Is it OK to use Corporal Punishment on Small Children
March 15, 2019
Rabbi Yossi Paltiel in #1158, Chinuch, Halacha 2 Go

?Education and discipline are two totally different objectives.

I want to relate two stories from the era when this method was used more often, which I believe can teach us an important thing or two about parenting and educating in this day and age, especially on the usefulness of spanking.

The Frierdiker Rebbes Only Patch

The first story is of the Frierdiker Rebbe. The Frierdiker Rebbe himself related the following story of the only patch (slap) he ever received from his father, the Rebbe Rashab:

Once, when I was about six years old, my father found me eating breakfast and he asked me whether I made a bracha on my tzitzis. I repliedyes”. “Nevertheless, make a bracha,” said my father. I refused.

So my father gave me a light slap [indicating the crying was not out of pain, rather out of humiliation] and I cried. I later asked my father with tears in my eyes: “Do we make a bracha on the tzitzis because Hashem said, or because Tate said? If one must recite the bracha for Hashem, then I have already done so; and if one must recite the blessing because of your command, well…”

My father replied: “One must recite the bracha for Hashem. But every father has been entrusted with the task to educate his children, and he must be obeyed.”

The aspects of the story which I want to draws attention to are:

A) That the patch humiliated him rather than hurt him, the slap was not aggressive and intimidating.

B) That he was comfortable to “confront” his father. I.e., the patch usually shuts a child down not allowing questions, but In this case, the patch actually elicited something which turned out to be educational.

But Rebbi, I Deserved It…”

The second story is of my great-grandfather, a truly big Chassid, Reb Yisroel Neveler was his name. He was a Melamed, a really good one, his students loved him, they totally adored him. But he gave petch, he did hit the children. I don’t know what the rules in his classroom were, but he did give petch.

One of the stories they tell about him is that he once slapped a child for whatever rule the child had broken, but then he paused, he hesitated and he said: du bist doch a Yosemthe child was an orphan — “I just hit an orphan,” and he began to cry.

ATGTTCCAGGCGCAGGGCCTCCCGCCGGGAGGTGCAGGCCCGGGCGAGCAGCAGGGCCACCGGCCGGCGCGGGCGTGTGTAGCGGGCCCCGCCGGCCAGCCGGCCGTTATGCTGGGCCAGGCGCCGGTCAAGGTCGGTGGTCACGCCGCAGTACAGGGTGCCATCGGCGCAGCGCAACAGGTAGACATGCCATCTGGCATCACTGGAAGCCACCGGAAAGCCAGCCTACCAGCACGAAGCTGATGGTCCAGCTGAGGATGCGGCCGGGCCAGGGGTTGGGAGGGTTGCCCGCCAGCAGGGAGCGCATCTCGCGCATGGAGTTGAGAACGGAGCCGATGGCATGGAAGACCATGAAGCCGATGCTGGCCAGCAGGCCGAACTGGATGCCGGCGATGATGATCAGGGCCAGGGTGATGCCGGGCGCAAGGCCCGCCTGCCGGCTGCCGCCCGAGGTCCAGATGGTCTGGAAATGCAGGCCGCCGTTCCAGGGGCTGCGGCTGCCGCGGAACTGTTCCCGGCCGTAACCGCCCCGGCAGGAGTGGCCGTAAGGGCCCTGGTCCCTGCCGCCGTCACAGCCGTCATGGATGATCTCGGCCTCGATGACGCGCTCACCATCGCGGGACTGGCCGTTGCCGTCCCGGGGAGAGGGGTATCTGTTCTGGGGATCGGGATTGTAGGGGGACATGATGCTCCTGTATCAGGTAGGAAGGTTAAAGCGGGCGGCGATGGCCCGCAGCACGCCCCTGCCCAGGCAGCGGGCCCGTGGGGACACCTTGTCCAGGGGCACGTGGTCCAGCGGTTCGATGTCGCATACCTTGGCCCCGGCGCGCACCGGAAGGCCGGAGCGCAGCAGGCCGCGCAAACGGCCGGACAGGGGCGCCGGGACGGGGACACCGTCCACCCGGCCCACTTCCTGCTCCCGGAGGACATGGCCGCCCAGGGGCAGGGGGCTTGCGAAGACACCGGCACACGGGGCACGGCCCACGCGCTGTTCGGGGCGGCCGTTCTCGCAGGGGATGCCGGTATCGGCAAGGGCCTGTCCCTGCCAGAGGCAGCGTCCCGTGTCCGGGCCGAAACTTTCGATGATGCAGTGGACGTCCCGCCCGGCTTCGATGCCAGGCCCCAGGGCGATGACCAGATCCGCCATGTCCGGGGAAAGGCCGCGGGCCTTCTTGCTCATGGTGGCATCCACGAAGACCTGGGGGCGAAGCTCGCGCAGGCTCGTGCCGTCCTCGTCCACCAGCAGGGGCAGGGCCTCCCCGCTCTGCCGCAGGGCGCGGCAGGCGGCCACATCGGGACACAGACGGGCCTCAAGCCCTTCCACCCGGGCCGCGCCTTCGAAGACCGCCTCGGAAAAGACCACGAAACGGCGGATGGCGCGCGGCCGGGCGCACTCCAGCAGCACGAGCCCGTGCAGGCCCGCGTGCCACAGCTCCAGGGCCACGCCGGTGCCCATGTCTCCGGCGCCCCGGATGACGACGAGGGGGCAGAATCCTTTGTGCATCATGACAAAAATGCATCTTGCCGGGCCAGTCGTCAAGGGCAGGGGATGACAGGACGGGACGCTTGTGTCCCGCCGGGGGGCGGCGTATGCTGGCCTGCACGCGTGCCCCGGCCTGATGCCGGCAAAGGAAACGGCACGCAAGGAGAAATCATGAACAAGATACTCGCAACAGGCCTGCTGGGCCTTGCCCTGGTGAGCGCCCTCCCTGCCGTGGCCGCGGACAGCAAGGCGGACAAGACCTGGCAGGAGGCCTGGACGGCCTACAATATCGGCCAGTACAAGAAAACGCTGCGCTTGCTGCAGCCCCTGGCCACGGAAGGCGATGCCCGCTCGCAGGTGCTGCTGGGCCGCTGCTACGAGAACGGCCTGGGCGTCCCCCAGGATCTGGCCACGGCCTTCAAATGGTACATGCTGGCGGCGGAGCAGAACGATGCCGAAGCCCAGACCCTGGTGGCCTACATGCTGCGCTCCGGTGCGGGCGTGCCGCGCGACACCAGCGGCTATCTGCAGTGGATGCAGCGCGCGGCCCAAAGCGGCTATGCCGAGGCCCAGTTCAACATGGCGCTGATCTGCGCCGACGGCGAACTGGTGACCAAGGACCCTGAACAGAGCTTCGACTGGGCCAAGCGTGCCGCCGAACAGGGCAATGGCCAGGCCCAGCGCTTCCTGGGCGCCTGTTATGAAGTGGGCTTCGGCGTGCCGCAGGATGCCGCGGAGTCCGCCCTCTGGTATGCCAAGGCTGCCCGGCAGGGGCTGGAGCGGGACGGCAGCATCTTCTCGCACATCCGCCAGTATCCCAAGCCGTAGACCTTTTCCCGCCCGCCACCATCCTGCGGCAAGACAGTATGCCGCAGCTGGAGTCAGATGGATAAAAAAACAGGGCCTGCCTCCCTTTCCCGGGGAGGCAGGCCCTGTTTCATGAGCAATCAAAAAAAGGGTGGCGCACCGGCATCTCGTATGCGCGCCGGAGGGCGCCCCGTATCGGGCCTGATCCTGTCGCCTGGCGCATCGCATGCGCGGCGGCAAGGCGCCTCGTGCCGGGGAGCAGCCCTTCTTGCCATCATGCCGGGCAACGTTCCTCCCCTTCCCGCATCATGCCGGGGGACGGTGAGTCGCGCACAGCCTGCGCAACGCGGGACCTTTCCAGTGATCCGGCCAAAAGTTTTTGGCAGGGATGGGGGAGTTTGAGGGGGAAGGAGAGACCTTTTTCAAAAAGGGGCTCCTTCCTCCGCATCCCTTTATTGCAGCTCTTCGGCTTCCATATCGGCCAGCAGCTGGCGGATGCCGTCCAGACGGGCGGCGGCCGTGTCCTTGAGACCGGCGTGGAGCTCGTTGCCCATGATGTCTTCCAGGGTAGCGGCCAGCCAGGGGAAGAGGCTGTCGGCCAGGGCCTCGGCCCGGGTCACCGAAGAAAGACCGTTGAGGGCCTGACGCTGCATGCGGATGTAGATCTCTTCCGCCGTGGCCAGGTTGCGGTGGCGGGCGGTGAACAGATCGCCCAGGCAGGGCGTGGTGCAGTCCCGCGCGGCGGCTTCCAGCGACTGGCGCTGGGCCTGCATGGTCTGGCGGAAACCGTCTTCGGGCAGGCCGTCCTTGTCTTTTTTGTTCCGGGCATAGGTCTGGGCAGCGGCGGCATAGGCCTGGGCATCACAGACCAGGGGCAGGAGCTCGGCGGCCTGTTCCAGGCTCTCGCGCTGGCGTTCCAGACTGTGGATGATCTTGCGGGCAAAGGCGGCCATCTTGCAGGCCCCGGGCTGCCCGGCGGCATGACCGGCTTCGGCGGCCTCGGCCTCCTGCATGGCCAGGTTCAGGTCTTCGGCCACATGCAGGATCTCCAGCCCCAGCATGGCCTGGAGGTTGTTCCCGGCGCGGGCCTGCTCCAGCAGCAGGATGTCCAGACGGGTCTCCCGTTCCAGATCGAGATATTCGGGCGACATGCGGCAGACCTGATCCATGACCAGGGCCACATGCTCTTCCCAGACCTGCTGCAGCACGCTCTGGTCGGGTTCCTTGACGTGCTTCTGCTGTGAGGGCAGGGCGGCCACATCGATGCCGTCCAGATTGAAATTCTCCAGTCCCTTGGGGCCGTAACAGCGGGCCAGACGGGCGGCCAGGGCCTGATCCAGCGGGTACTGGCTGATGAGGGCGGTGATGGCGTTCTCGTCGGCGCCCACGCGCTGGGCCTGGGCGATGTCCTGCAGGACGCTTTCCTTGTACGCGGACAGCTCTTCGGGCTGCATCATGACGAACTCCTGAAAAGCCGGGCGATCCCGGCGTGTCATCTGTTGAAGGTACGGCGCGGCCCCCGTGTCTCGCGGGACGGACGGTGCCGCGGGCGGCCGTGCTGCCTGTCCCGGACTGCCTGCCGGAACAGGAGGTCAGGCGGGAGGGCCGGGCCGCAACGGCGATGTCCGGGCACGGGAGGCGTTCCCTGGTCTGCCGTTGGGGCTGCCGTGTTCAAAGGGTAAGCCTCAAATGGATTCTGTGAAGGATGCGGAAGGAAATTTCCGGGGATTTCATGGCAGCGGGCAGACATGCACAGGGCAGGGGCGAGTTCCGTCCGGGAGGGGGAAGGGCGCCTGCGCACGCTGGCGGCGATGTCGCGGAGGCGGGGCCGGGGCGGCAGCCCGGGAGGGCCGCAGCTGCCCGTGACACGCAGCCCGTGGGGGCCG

So the little boy he slapped says to his melamed Rebbe, es hot mir gekumtI deserved it, I earned the patch, Reb Yisroel answeredI know, but you’re an orphan. I hit an orphan.” And they both continued crying. The student cried because he felt that the teacher should not be crying because hethe studentdeserved the patch, and the teacher cried because whether the child deserved it or not, he was an orphan.

The reason I relate this story is because it tells you something about melamdim. In other words, if you have a teacher who has that kind of connection with his students. That even when the teacher slaps the child there is this deep love. It’s on a whole different level. We don’t have such teachers and we don’t have such students. Reb Yisroel Neveler was a melamed and his students loved him and even when he gave a patch that love didn’t subside.  (See Besuras Hegeulah in this issueEd.)

I’m not going to say that every patch he gave 70 years ago was justified. But what is certain is that a teacher that doesn’t have such unconditional love for his students to such an extent that it reciprocated by the students to him, definitely cannot excuse such kind of behavior. It has nothing to do with education

That being said, let’s get down to the question itself.

This question itself includes more items in it, namely:

A. What does one hope to accomplish with the corporal punishment?

B. Does spanking a child serve that purpose?

We usually are inclined to use this method of discipline either to make the child do something he is refusing to do, or to stop him from doing something we don’t want him to do. But it’s a disciplinary tool, not an educational tool.

Using corporal punishment means giving a painful consequence for a wrongful act. You are not sayingdon’t do this because its wrongordo this because its right,” rather you are sayingdo this or don’t do that because I’m going to spank you if not.”

Now, when it comes to real dangerous behaviors like if a child tries drinking something poisonous or runs into a busy street with cars, obviously we can see the logic in subjecting that child to a minimal amount of physical pain. We are letting him now that he shouldn’t do this, or else it will hurt him. Even though this does not educate him, it only frightens him and takes away his will to do something dangerous.

In this case, it is a fair objective [in the right age].

But as a tool for ingraining values in the child, we can simply see the harmful effects of it, because like I explained, youre not really educating the child youre merely frightening and intimidating them.

Edited from a Video-answer on StumpTheRabbi.org

 

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